by | September 22nd, 2015

In September, weather is even more unpredictable than usual. By the end of the month, average temperatures will have dropped 12 degrees. And while temperatures typically soar into the 90s for a day or two, snow shovels can make their first appearance.

If you’re new to BackCountry or Colorado, you’ll want to check out the winterizing tips below. Your beautiful new home and yard require just a little bit of attention this month. Then you can relax, knowing that everything is shipshape for the chilly season that lies ahead.

1) Tidy up your perennials. Colorado’s extreme temperature fluctuations and dry winds can brutalize many of our commonly planted perennials. And, as any long-suffering vegetable gardener will tell you, our first hard frost can land in September—which means that the foliage of most perennials starts to wither this month. If you prefer to remove dead foliage right away, gently apply mulch to protect the plant from the winter elements. (Always remove diseased foliage to avoid the spread of leaf-spot diseases and fungal problems.) Alternatively, you can wait to remove dead foliage in the spring.

2) Keep your plants hydrated. Our winter snows can be heavy and frequent…or irregular and insufficient. Make sure your landscape has the moisture it needs with a layer of mulch that’s several inches thick. Mulch should be coarse and loose, such as shredded leaves, to permit air movement to the roots. Become a mulch expert here. Also, water at least monthly under dry winter conditions. Apply water mid-day, and only when it’s 40 degrees or warmer.

flower bed mulch winterize

3) That goes for your trees, too. If you’re a new BackCountry owner, you should know that new trees are more susceptible to winter drought. Your trees will absorb water best with a slow soak into the soil to a depth of 12 inches. Apply water to many locations under the drip line and beyond, ideally with a deep-root fork or needle. Read the how-tos of tree and shrub watering here.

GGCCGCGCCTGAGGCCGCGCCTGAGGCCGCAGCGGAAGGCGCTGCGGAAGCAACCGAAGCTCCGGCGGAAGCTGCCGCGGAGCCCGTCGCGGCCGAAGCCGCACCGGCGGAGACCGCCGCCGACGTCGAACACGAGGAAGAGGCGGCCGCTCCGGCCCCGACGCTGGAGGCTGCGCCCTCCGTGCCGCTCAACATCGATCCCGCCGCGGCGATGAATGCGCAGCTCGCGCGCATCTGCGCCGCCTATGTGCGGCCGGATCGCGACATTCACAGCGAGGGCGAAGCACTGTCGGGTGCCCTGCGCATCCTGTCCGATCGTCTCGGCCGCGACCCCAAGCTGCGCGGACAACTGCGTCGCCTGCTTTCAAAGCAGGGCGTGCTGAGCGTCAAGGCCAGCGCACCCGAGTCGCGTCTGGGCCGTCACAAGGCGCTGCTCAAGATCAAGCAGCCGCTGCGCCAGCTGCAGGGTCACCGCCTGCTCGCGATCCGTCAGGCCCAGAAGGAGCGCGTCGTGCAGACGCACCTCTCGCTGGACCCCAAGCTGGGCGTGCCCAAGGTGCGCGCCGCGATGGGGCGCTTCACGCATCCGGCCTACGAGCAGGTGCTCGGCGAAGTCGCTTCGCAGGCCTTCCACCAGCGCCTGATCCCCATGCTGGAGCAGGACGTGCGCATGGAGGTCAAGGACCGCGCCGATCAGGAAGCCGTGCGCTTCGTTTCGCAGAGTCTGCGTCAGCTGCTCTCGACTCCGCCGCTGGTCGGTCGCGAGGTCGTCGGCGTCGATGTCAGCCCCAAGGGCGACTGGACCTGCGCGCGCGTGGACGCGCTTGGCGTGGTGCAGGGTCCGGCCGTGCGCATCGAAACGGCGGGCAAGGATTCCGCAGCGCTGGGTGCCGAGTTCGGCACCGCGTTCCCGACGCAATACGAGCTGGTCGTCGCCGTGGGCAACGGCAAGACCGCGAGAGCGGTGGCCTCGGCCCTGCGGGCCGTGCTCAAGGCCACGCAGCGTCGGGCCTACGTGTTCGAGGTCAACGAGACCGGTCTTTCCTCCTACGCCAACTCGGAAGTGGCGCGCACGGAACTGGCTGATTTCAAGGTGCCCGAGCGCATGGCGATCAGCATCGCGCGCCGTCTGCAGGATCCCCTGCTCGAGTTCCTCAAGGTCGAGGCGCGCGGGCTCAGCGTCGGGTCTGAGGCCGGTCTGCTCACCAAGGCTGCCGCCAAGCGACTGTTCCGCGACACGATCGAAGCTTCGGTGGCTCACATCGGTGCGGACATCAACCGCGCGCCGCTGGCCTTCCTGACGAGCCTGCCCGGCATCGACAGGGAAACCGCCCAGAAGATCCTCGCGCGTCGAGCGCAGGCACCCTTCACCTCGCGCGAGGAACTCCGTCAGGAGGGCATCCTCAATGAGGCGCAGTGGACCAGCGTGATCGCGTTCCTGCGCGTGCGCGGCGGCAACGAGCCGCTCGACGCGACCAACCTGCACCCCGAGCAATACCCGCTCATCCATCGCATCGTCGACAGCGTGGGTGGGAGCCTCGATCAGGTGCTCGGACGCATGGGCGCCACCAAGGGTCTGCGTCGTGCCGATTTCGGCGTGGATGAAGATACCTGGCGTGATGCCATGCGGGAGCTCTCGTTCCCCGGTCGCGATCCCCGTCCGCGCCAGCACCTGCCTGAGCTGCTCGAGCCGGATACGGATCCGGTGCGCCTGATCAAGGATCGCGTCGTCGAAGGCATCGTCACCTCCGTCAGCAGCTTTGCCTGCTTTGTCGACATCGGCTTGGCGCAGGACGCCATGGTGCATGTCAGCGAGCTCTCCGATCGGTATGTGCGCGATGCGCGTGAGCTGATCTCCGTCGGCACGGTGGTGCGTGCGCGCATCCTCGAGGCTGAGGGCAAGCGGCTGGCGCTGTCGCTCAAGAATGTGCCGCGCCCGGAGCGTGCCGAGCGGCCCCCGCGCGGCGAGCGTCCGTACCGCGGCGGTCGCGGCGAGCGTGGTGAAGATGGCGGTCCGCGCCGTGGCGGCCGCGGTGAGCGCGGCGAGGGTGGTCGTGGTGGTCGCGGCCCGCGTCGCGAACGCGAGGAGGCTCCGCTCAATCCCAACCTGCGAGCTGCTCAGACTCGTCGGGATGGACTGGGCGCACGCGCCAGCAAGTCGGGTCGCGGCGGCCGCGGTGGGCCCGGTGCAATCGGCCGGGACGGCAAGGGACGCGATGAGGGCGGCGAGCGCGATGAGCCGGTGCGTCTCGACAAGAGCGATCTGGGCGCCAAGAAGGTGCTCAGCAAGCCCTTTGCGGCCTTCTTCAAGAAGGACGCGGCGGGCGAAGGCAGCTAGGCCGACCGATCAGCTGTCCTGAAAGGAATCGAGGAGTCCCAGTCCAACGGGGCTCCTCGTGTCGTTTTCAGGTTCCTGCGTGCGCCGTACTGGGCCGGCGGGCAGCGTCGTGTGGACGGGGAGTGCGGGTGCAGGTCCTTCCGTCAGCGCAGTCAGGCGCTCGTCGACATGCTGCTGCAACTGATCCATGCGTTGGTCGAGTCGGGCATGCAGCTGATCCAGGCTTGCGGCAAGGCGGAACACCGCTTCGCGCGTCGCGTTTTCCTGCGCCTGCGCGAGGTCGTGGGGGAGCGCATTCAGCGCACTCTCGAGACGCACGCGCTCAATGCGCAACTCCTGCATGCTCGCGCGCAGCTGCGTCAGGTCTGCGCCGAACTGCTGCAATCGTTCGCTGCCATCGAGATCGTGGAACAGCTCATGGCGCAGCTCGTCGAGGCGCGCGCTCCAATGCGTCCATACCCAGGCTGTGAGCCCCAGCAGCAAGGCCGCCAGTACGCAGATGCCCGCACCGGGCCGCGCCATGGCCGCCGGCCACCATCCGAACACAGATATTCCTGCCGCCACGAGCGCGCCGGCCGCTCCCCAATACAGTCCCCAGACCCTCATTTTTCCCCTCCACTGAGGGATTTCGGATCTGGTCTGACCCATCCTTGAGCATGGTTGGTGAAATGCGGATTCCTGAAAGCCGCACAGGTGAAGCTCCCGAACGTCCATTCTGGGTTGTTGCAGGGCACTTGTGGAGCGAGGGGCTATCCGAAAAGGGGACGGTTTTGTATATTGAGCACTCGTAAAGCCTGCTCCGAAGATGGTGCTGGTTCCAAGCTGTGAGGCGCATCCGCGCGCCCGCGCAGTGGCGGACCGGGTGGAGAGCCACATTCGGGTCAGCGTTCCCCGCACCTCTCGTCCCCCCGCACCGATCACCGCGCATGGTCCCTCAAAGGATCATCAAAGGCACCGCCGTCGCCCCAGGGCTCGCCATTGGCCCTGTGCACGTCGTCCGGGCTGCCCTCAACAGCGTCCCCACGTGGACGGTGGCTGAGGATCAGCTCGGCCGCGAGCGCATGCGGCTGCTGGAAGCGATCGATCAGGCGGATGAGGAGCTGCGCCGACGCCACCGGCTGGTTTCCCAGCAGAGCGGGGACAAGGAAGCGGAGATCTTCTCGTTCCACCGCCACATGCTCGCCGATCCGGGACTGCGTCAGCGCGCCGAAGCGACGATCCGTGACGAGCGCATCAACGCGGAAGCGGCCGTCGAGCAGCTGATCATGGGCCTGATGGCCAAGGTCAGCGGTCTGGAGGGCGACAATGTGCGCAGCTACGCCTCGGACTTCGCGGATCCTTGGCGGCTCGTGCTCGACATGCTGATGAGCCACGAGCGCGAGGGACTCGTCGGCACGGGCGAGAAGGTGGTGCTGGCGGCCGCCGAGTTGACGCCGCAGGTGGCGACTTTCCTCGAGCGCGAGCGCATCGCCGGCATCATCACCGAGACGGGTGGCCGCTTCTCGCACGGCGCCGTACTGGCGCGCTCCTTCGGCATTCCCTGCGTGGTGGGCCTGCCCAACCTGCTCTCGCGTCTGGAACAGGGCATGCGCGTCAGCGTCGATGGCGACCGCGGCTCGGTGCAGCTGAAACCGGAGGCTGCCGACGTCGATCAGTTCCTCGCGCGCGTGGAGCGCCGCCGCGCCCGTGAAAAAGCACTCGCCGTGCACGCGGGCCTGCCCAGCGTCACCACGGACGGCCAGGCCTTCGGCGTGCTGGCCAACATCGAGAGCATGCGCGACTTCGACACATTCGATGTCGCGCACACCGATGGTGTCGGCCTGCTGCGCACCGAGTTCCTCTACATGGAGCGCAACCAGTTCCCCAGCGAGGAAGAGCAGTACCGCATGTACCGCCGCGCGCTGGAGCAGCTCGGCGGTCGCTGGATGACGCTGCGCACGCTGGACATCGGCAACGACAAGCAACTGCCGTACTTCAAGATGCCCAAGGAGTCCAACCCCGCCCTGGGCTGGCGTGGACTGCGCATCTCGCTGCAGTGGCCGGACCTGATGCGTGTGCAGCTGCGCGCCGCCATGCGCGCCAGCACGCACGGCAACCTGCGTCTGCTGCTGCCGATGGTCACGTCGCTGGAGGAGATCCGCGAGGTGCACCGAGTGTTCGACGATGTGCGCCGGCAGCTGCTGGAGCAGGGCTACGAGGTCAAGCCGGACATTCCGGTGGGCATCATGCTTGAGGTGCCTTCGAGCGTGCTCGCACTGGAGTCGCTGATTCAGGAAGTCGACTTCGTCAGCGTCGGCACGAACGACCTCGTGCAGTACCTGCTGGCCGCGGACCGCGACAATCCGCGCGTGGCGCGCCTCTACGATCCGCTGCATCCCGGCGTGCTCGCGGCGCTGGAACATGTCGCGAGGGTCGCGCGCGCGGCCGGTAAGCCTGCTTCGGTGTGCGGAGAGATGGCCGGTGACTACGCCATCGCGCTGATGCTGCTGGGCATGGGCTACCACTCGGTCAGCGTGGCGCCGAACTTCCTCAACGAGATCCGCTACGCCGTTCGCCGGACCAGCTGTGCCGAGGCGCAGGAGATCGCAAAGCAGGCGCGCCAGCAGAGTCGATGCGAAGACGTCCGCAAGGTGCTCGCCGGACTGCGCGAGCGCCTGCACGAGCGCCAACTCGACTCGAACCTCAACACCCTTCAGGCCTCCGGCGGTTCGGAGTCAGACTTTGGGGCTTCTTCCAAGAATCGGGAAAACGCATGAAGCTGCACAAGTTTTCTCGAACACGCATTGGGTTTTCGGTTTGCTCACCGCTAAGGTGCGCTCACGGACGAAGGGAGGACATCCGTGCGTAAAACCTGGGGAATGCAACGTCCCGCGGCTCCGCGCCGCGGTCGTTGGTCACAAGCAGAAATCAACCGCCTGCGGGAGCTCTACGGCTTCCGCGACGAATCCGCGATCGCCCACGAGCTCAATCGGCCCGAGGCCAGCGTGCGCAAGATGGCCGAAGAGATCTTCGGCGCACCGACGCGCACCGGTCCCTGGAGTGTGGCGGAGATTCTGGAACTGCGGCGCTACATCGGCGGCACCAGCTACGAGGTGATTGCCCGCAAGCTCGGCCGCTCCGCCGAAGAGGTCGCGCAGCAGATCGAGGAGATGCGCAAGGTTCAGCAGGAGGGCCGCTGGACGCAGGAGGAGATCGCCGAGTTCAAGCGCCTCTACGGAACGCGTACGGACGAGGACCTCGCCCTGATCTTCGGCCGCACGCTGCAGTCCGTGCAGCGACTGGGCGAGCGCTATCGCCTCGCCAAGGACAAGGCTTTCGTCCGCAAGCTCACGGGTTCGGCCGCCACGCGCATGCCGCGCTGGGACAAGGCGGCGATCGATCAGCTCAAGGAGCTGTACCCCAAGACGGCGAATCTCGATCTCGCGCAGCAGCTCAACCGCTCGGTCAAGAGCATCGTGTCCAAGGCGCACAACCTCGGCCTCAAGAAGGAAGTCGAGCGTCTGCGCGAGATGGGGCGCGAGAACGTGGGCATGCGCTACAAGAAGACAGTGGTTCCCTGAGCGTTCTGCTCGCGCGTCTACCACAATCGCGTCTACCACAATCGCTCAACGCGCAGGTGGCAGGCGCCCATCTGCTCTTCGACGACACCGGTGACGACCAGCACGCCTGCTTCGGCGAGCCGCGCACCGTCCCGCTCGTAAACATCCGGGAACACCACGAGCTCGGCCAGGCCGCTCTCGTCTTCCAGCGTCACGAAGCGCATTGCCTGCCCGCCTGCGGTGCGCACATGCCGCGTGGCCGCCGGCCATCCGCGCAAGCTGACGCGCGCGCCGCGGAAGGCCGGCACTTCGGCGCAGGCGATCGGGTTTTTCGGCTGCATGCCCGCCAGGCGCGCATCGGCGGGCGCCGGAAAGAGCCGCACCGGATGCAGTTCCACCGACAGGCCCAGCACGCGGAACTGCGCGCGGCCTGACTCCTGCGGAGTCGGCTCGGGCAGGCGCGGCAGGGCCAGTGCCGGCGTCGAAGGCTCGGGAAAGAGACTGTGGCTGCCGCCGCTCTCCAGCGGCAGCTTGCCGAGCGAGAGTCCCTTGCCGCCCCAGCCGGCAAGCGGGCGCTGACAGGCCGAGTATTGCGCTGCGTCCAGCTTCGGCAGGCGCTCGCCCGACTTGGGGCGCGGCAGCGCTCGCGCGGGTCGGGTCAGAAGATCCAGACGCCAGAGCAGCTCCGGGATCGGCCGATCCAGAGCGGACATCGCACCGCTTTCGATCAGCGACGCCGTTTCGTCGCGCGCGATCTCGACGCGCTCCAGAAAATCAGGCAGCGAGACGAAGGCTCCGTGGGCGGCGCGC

4) Replace your furnace filter. Even if you’re not turning on the heat yet, you will soon. Be ready for the chill with a nice, clean furnace filter so you can breathe easier and improve energy efficiency. By the way, you should do this every month, since a clean filter minimizes wear and tear on your furnace. Buy a bundle, so you have them ready. Mark the date on each new filter as you install it.

5) Unclog your gutters and downspouts. Naturally you’ll want to do a touch-up after all the autumn leaves have fallen, but cleaning out gutters and downspouts prevents serious damage from trapped rain, snow, and ice. Do it yourself if you’re comfortable, or play it safe and leave the climbing to a pro.

Clear out rain gutters for winter

6) Flush the water heater. Over time, particles and sediment can collect in the bottom of your water heater, hindering the unit’s efficiency. Flush the water through the drain valve to clear out the material and keep your heater healthy and long-lived. Because who wants a frigid shower on a cold morning? Watch this how-to video.

7) Rotate ceiling fans clockwise. And you thought ceiling fans were just for summer. Use these smart energy-savers year-round by reversing them in a clockwise direction. That way, fans will push the hot air near the ceiling down towards the floor.

8) Inspect your chimney. New Colorado fireplaces are gas-burning, but that doesn’t mean you can forget about the chimney altogether. Critters sometimes move in—which can spell disaster. Call a chimney sweep to inspect your chimney and clean out any hazardous debris.

9) Protect your pipes. Temperatures can get ugly around here fast, so don’t leave your pipes vulnerable to the freeze, thaw, and burst cycle—which can create a world of water damage and icky mold growing.  Weatherproof your plumbing by shutting off the supply of water to outdoor spigots and sprinkler systems, and then drain them. (Depending on your irrigation system, you may also need a contractor to blow out any excess moisture with compressed air.) Read more about how to protect your pipes while you’re away from home.